Wednesday, June 4, 2014

Getting back into writing

So it's only been about 3 years... I'm writing this on my phone, which is not ideal, but I'm going to make an effort to do more writing. First I have to get my laptop fixed. Anyway thought I'd announce this renewed effort to write again so that I can look back on this in a other three years and reflect on my lack of self-discipline.

posted from Bloggeroid



posted from Bloggeroid

Saturday, May 7, 2011

Stuff I've been into for a while but haven't written about

First- I think minimalist shoes are a revolution waiting to happen. I've been wearing Vibram Fivefingers (probably Chinese forgeries, but they work well), and Softstar RunAmocs. I'm pretty sure the arch of my foot has become much stronger and more pronounced since wearing these (about a year), and my posture has improved. I won't even wear conventional shoes any more. Highly recommended. Search "minimalist shoes" on Google to find more- this is a growing trend, and a very positive one, I think.

Next- I'm very interested in the free school movement. The most famous such school is the Sudbury Valley School. I'm less interested in the democratic aspect than in the freedom accorded to students. I am persuaded by Peter Gray's argument that our current paradigm of education is deeply coercive, and unnecessarily so. This especially true in China. The liberation of children, and with it, of the human imagination, will be a huge step toward a more just society.

Tuesday, April 19, 2011

Food and tea pairings

Suggested to me by a Taiwanese tea merchant:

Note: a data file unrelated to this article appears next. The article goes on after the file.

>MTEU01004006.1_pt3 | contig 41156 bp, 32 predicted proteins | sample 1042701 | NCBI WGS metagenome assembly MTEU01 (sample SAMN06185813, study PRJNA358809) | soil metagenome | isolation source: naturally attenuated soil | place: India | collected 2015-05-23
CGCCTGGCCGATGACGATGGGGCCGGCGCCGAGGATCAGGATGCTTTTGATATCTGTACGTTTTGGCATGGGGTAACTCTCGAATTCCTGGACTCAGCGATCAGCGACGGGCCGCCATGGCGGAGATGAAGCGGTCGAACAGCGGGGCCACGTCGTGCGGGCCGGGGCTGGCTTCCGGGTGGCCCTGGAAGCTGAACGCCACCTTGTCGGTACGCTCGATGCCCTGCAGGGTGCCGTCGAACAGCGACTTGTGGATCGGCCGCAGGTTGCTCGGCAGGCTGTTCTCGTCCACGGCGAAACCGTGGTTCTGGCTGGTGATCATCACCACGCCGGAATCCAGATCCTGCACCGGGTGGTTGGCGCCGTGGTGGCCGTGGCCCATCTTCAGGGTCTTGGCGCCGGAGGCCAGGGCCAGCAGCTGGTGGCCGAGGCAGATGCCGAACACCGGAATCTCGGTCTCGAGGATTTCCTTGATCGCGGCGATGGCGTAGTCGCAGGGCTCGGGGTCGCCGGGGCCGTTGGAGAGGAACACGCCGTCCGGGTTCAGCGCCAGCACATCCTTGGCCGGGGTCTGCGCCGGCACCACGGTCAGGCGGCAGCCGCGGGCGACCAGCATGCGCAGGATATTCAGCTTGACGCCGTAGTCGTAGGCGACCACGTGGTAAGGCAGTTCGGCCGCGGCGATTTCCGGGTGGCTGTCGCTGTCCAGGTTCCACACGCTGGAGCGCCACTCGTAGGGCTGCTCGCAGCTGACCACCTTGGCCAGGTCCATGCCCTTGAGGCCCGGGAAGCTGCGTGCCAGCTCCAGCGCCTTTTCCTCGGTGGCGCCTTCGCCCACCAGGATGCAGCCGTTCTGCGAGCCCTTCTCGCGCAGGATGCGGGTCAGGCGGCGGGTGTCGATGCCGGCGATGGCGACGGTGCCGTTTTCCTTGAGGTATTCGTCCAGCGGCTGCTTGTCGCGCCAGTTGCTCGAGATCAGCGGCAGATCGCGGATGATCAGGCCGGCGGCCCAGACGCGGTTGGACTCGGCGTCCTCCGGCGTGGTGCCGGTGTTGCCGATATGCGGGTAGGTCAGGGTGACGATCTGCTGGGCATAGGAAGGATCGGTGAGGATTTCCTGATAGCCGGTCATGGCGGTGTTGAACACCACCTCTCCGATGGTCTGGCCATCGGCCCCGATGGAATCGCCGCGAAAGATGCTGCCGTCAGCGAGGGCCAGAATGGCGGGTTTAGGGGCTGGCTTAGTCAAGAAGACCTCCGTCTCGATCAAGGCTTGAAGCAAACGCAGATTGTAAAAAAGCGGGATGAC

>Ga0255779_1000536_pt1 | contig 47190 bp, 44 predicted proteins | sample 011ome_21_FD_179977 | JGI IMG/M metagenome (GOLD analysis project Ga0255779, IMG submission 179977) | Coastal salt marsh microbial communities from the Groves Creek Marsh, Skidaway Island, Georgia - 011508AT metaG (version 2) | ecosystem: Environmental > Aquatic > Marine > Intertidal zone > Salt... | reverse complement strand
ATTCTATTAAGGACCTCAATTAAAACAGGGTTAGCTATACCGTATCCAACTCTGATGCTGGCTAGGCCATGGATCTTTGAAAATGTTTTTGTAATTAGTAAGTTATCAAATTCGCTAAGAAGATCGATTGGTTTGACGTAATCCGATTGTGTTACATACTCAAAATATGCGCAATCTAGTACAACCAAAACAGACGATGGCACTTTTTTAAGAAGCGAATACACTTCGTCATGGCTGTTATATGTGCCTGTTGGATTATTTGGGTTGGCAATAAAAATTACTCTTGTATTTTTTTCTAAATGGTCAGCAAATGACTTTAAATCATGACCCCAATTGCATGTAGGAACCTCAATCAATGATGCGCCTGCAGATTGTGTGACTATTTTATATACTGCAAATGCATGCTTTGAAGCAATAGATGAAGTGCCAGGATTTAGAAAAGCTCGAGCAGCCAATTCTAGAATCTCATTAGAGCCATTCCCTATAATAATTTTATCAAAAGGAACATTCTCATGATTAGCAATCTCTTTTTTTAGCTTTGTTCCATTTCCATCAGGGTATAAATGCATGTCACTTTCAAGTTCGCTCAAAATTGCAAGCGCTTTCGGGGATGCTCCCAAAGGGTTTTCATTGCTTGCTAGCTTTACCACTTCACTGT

Aged, roasted oolong and pork belly braised in soy sauce (红烧肉)

My own discoveries:
Fenghuang Dancong (凤凰单从)and fresh grapefruit, preferably on a cool, rainy spring morning.
Aged raw Puer (普洱)and slowly boiled bamboo shoots and pork ribs, dabbed in soy sauce (I should say tamari- gluten is death!)



Thinking about the ethics of carnivory makes me think ontological ethics is doomed

I need to think more about this, and I guess I'd need an argument that specifically addresses the weaknesses of ontology. But I think the issue of whether eating meat is ethical or not hinges on 1) deciding animals are worth considering as morally relevant and if we do 2) what actually will bring about the best result for all moral agents- human and animal alike. I don't think 1)can be answered through anything but a decision to do it- to decide that the suffering of animals matters. No argument will decide it.

To answer 2) will need a lot of knowledge of how the actions of billions over time impact many enormously complex systems. I don't think there's going to be one blanket proscription that is going to work for everyone everywhere. But I'm not totally sure about that.

All of this suggest to me that ethics for the real world is going to have to be much more bottom-up. It really always has been- professional philosophers just were mostly not paying attention.

Scattered thoughts again, but I don't want to stop myself from putting stuff out there. I can always go back and correct myself.

Sunday, April 17, 2011

Bleg: The development of the modern parent-child relationship

Here in China, parents still hold position of unquestioned authority for most people. This is true even for adults. I had one student, a man well into his fourties, still unmarried, who wanted to marry a woman who had adopted a child. His parents forbade it, threatening to disown him if he went through with it. He acquiesced and last I heard had married a woman more to his parents liking.

This seems completely inconceivable to most westerners, yet I believe this kind of practice was not always unique to China, India, or other cultures with which we associate filial piety; I'm pretty sure this was once the standard in the west as well. But we've moved away from it, just as we've moved away from other nasty things of the old days.

Gary Becker told a story of how the transition to industrialization created a more dynamic environment that made the knowledge of older generations much less useful. This seems very plausible to me, but I guess I'm looking for more of a history of ideas on this subject. What were people writing about the authority of parents during, say, the Enlightenment?

I'd be grateful for any knowledge any of you have on this topic.